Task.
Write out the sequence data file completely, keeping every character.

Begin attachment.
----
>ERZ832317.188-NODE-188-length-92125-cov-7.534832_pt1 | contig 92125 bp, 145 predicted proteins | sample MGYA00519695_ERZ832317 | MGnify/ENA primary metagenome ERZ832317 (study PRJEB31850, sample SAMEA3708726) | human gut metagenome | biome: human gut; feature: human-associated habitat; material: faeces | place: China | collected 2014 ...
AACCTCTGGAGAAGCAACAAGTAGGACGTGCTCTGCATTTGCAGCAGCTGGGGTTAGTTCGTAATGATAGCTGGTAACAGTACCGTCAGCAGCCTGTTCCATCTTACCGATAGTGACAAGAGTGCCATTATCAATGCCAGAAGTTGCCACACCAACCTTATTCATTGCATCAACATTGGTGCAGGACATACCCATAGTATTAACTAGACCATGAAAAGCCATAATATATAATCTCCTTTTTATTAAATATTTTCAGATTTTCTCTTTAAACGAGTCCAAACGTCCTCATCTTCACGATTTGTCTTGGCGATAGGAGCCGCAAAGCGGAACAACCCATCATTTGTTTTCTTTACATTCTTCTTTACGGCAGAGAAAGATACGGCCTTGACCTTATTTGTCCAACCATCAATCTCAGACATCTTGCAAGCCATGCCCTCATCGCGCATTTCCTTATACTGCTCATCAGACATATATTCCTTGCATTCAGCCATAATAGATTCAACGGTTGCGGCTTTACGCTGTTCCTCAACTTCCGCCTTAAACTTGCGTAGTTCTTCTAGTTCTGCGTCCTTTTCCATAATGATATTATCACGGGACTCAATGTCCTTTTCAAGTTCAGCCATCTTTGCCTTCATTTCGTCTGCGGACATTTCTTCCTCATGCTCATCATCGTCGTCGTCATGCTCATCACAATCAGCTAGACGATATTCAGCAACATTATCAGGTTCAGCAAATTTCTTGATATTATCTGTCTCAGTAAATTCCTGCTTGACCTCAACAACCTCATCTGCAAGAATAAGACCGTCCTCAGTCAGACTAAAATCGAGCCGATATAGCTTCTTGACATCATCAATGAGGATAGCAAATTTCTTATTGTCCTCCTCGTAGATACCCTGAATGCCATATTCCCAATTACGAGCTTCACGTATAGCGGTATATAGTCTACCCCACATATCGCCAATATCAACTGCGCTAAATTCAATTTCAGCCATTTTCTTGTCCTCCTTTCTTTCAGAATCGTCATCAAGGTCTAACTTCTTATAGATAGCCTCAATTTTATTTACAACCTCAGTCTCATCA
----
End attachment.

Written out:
>ERZ832317.188-NODE-188-length-92125-cov-7.534832_pt1 | contig 92125 bp, 145 predicted proteins | sample MGYA00519695_ERZ832317 | MGnify/ENA primary metagenome ERZ832317 (study PRJEB31850, sample SAMEA3708726) | human gut metagenome | biome: human gut; feature: human-associated habitat; material: faeces | place: China | collected 2014 ...
AACCTCTGGAGAAGCAACAAGTAGGACGTGCTCTGCATTTGCAGCAGCTGGGGTTAGTTCGTAATGATAGCTGGTAACAGTACCGTCAGCAGCCTGTTCCATCTTACCGATAGTGACAAGAGTGCCATTATCAATGCCAGAAGTTGCCACACCAACCTTATTCATTGCATCAACATTGGTGCAGGACATACCCATAGTATTAACTAGACCATGAAAAGCCATAATATATAATCTCCTTTTTATTAAATATTTTCAGATTTTCTCTTTAAACGAGTCCAAACGTCCTCATCTTCACGATTTGTCTTGGCGATAGGAGCCGCAAAGCGGAACAACCCATCATTTGTTTTCTTTACATTCTTCTTTACGGCAGAGAAAGATACGGCCTTGACCTTATTTGTCCAACCATCAATCTCAGACATCTTGCAAGCCATGCCCTCATCGCGCATTTCCTTATACTGCTCATCAGACATATATTCCTTGCATTCAGCCATAATAGATTCAACGGTTGCGGCTTTACGCTGTTCCTCAACTTCCGCCTTAAACTTGCGTAGTTCTTCTAGTTCTGCGTCCTTTTCCATAATGATATTATCACGGGACTCAATGTCCTTTTCAAGTTCAGCCATCTTTGCCTTCATTTCGTCTGCGGACATTTCTTCCTCATGCTCATCATCGTCGTCGTCATGCTCATCACAATCAGCTAGACGATATTCAGCAACATTATCAGGTTCAGCAAATTTCTTGATATTATCTGTCTCAGTAAATTCCTGCTTGACCTCAACAACCTCATCTGCAAGAATAAGACCGTCCTCAGTCAGACTAAAATCGAGCCGATATAGCTTCTTGACATCATCAATGAGGATAGCAAATTTCTTATTGTCCTCCTCGTAGATACCCTGAATGCCATATTCCCAATTACGAGCTTCACGTATAGCGGTATATAGTCTACCCCACATATCGCCAATATCAACTGCGCTAAATTCAATTTCAGCCATTTTCTTGTCCTCCTTTCTTTCAGAATCGTCATCAAGGTCTAACTTCTTATAGATAGCCTCAATTTTATTTACAACCTCAGTCTCATCA